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History of Figure Skating

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Let’s first start with quick look at where ice skating itself began. Some believe ice skating had its beginnings in Scandinavia sometime between 3000 and 1000 B.C. The first recorded mention of ice skating is found in a biography of Thomas Becket (London born monk) written by his former clerk William Fitzstephen around 1180.


It is believed that early ice skaters in the Northern European countries used ice skating as transportation rather than for recreation, exercise or as a sport. Archaeological evidence supports this theory with findings of ice skates in Scandinavia, Germany, the Netherlands and other northern European countries. By the 1600s, the Dutch commonly used ice skating as means of transportation between villages.


Ice skating was introduced in England sometime during the 17th century, possibly by Dutch sailors. The English did not have the same need or opportunity to use ice skating for travel, so they mostly skated on frozen ponds. This led the English to slightly modify the blade to allow for quick turns and circles. This modification likely resulted from the pond environment (small round

skating area), and likely led to the birth of what we now know as figure skating.


Figure Skating is Born


Once people discovered the exhilarating art of figure skating, the world forever changed the way it viewed ice skating. The British enjoyed this new found activity, and took great pride in perfecting their moves. By the middle of the 17th century, a group of Scotts formed the first known skating club.


European colonists or the English military personnel likely introduced ice skating in America and Canada in the mid 1700s. By 1849, the “Philadelphia Skating Club and Humane Society” was formed as America’s first known figure skating club. According to the Philadelphia Skating Club & Humane Society’s website - the club’s written objectives were to provide instruction and improvement in the art of skating, cultivation of a friendly feeling in all who participated in the amusement of skating and efficient use of proper apparatus for the rescue of persons breaking through the ice. Since the group skated on river ice, they fell through from time to time and needed an effective way to rescue members that had fallen through the ice.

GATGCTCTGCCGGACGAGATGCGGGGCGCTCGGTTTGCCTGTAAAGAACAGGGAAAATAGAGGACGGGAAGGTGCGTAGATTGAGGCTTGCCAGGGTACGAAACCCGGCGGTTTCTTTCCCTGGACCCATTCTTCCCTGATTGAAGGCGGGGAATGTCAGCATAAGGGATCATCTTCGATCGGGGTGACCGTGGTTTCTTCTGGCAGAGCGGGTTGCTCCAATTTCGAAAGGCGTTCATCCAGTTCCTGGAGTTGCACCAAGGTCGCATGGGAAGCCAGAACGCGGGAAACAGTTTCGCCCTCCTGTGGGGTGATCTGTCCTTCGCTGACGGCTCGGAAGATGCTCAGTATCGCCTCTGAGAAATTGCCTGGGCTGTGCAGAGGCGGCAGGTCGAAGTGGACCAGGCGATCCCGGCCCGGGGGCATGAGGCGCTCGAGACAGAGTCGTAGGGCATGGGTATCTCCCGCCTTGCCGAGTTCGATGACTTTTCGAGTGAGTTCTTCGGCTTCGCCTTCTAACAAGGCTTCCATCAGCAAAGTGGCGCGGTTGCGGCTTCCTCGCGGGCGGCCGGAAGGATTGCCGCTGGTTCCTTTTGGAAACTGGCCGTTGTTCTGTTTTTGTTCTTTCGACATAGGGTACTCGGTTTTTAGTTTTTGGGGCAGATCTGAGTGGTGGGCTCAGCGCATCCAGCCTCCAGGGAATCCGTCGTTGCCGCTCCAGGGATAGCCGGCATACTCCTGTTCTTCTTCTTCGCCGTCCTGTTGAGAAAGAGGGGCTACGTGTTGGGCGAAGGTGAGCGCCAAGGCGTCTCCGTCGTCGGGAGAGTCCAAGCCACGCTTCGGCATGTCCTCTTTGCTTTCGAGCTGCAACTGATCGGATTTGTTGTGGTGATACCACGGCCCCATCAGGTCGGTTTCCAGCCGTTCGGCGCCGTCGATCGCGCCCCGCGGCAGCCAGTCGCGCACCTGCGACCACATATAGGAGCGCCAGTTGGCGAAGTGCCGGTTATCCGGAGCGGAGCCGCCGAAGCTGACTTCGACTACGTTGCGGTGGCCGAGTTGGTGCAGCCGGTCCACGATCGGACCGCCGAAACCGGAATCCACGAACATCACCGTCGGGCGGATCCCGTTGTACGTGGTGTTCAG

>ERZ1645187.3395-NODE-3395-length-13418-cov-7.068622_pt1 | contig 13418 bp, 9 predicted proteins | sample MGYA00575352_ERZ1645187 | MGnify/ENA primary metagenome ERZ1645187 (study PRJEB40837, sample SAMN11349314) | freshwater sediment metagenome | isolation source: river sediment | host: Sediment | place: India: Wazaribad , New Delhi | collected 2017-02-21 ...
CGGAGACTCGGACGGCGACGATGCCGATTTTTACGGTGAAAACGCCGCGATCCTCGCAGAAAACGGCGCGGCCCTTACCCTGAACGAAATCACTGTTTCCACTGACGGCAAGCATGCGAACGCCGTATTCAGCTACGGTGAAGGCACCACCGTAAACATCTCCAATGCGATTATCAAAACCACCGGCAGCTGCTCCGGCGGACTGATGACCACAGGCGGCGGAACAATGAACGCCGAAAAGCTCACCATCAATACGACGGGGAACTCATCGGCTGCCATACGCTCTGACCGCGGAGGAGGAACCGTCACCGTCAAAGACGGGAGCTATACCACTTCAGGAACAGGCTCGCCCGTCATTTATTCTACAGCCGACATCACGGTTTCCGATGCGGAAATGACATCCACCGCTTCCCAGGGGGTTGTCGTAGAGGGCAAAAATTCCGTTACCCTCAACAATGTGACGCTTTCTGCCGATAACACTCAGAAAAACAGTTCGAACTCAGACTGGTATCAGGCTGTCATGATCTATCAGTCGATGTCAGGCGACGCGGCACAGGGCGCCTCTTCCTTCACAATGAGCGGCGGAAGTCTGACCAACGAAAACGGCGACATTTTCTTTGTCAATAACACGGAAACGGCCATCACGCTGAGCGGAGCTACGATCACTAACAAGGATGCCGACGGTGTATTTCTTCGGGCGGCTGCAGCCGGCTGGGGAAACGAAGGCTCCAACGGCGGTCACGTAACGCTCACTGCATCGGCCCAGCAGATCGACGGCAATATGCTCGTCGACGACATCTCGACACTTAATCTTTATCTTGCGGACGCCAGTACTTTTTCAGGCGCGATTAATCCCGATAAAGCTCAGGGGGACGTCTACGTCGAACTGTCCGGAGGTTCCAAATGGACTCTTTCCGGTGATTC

Around 1870, an American figure skater named Jackson Haines (considered the father of modern figure skating) was the first person to blend dance moves with ice skating. Haines' new style was quite the opposite of the popular English style because he incorporated a combination of ballet moves into his routine. He also used music with his routines which was a new concept that that time. Since figure skaters in the United States initially rejected his new style of skating, he moved to Vienna, Austria, where his style of figure skating became popular. Figure skaters did not adopt Haines' style in the United States until well after his death.


By the 1860's, ice skating rinks were being built in major cities throughout Canada and the United States. In 1892 the International Skating Union (ISU) was formed, and established international standards to govern skating sports. Figure skating was also added to the Olympic Games in the 1908 Summer Olympics in London, England. In 1921, the United States Figure Skating Association (USFSA) was formed to govern figure skating within the United States. These professional organizations brought standardization and legitimacy to the sport and art of figure skating. The ISU and USAFA are still out front, leading the way for figure skating in the United States and abroad.   


The First Ice Skates


Historians are not in full agreement when it comes to when the first ice skates were invented. Again, most believe that the first pair of ice skates date back somewhere between 3000 and 1000 B.C., and were invented by the Scandinavians. Regardless of the exact time ice skates were invented, most everyone agrees that they were made from animal bones taken from horses, cattle, elk, oxen and other animals. Skaters tied these bones to the bottom of a pair of boots or shoes and glided across iced over lakes and ponds.


Many historians believe that sometime in the 14th Century, the Dutch started using wooden platform skates with flatiron bottom runners. These ice skates were said to have been attached to the skater's shoes or boots with leather straps or clamps. Around 1500, it is believed that the Dutch added a narrow metal double edged blade which greatly aided the skater’s ability to glide across the ice. The figure skate itself was dramatically improved in 1848 when E.W. Bushnell of Philadelphia developed an all-steel skate, replacing the wooden footplate. Mr. Bushnell’s skates were instrumental in increasing the popularity of ice skating. Following this, the next significant changes to the ice skates came sometime after 1900. The main developments in the figure skate after the addition of the toe pick, and the closed-toe blade of one-piece steel, which made the skate lighter and stronger than any previous skate. 









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